As I sit and look through the pictures taken on my trip to Zambia to witness first hand the work of Concern’s RAIN project, I’m reminded once again of the beautiful welcomes; the smiles of the children; husbands happy to be working in their homestead gardens with their wives; and mothers proud of their off-spring.
I feel humbled to have been able to go on this trip, particularly as like many people, I’ve often wondered how exactly money given to charity is spent and what way it’s being used to help others.
I’m lucky to have seen how money raised by Concern is helping families in Zambia, a country where one in two children are classed as being stunted due to chronic malnutrition.
Over the three days on the ground in Mumbwa, we were welcomed into the homes of a number of beneficiaries of the RAIN project.
For me, it really hit home in these villages we visited; seeing the families tend to their homestead gardens with a wide variety of healthy crops and livestock.
At home, I’ve a small vegetable garden, more of a novelty than a necessity - after all, we can pop to the local shop when supplies run out.
But for these families, their homestead gardens, with a diverse range of crops, are vital to their nutrition.
Up until the RAIN project began in 2011, many of these families grew only one crop - maize - which has contributed in part to the chronic malnutrition.
Rural farmers are more likely to grow maize and cotton because they pay more but through the RAIN project’s education programme it is hoped that husbands will see the benefit to their family by allowing some of their land to be used to grow nutritious crops.
Our first morning was spent with Mainess Munamalambo and her husband Shadreck Hanga’ndo.
Going from growing maize and cotton, the family homestead garden is flourishing with a variety of crops including spinach, tomato, onions, sweet potato, and okra.
Shadreck told me he really enjoys working in the garden with Mainess, which shows traditional attitudes are changing, something that can only be positive in the long run.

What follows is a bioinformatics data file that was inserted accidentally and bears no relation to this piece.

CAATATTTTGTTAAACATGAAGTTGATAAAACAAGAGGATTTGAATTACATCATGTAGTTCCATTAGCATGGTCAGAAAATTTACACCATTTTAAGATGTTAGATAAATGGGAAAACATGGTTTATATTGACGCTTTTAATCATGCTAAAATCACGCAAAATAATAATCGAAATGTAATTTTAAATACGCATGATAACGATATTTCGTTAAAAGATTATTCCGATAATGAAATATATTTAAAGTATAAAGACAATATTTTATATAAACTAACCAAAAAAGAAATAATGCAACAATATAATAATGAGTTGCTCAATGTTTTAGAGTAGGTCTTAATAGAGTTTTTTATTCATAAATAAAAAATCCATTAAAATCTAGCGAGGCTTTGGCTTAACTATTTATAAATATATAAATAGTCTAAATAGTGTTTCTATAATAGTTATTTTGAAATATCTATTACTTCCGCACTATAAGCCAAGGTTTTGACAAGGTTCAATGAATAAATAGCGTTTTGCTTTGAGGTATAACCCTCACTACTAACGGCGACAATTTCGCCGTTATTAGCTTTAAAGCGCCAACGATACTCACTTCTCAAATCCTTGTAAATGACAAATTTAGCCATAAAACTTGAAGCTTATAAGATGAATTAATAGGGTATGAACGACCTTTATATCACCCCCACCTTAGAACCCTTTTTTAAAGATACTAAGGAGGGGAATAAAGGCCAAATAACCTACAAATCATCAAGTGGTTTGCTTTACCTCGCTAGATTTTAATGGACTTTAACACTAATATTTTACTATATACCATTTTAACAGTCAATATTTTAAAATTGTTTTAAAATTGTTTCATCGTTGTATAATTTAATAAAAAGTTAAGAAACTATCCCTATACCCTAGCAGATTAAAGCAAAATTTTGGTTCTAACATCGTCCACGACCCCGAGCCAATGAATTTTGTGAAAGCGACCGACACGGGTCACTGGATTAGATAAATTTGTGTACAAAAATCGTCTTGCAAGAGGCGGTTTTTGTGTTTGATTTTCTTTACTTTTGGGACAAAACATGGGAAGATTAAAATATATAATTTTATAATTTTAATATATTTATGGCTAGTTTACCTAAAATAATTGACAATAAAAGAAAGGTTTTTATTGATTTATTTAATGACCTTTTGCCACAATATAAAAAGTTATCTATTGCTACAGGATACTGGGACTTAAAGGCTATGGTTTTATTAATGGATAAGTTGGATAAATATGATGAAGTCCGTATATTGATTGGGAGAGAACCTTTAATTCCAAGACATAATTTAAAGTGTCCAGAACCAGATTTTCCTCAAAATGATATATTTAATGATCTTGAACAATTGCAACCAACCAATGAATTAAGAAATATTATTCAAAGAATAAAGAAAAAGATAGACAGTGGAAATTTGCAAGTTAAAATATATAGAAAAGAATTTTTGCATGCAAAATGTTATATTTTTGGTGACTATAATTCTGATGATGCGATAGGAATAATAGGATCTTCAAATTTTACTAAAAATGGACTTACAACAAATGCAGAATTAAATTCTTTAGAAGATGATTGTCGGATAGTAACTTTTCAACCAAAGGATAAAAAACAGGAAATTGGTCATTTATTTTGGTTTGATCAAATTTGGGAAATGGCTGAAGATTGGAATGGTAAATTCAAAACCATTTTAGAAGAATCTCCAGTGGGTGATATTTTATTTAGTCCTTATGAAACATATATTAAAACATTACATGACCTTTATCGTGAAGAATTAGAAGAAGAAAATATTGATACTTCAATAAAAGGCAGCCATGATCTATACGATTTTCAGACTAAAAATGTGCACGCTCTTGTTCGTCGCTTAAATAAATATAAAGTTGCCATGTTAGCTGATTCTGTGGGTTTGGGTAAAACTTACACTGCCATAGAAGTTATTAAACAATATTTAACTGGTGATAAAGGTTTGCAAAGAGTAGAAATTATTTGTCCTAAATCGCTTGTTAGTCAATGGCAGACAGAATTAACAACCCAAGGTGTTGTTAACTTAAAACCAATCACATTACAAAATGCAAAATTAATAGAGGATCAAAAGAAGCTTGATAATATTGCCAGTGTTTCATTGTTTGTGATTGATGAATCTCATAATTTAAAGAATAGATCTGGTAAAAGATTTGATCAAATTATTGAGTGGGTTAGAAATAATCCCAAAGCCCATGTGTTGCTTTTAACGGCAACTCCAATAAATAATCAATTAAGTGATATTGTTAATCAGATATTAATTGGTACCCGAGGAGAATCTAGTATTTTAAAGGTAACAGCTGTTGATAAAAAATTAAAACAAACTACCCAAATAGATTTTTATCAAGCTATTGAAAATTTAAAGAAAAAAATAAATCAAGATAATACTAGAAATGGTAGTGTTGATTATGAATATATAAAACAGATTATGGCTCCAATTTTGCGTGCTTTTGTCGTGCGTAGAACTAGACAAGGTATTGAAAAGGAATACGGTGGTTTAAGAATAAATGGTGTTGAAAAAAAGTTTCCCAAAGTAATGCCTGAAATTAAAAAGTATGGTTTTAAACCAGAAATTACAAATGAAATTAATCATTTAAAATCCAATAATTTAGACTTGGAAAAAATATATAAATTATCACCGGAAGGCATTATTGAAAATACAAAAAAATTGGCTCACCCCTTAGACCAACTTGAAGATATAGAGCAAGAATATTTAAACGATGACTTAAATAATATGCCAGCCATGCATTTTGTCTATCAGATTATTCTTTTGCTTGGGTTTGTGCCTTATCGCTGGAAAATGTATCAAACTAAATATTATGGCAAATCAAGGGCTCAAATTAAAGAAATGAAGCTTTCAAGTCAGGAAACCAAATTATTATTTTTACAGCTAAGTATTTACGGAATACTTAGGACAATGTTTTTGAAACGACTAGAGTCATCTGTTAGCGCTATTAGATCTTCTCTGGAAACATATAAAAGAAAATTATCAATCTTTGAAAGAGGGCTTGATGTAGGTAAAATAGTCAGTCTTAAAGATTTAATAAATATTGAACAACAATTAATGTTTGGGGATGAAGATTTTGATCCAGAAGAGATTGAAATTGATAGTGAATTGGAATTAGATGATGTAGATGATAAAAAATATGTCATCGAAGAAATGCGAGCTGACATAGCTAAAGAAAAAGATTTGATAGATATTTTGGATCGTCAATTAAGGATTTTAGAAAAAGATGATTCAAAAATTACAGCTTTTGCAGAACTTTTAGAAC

Some of the beneficiaries have been given seeds, some have also been given a goat or some chickens from Concern - all of which can be bought as gifts from the charity’s website.
I think this is the most tangible way of showing how those gifts and donations can change lives; indeed, one of my favourite pictures from the trip is a group of children in Shababwa village with a kid goat - evidence if evidence were needed of how these gifts are being used to bring change to people’s lives. From that one initial goat, the family homestead now has a large herd.
But it’s clear that it’s not just about giving people the tools - in this case seeds, a water supply and livestock - but also educating them.
As part of the RAIN project, a number of women’s groups were set up in the villages, backed by a sterling group of community health volunteers who are helping to teach local women how to cook the new foods they are growing.
One of the community health volunteers we met in Lungo village is Agnita Munyama, a 50-year-old mother-of-10 who is clearly relishing her role.
She told me that for her, success is seeing healthy children: “Seeing the results from this project, and seeing healthy, happy children is what makes me happy.”
I couldn’t have put it better in describing the RAIN project’s success to date and indeed the trip.
Video: Times reporter in Zambia with Concern
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Zambia: How Concern is helping to educate families about nutrition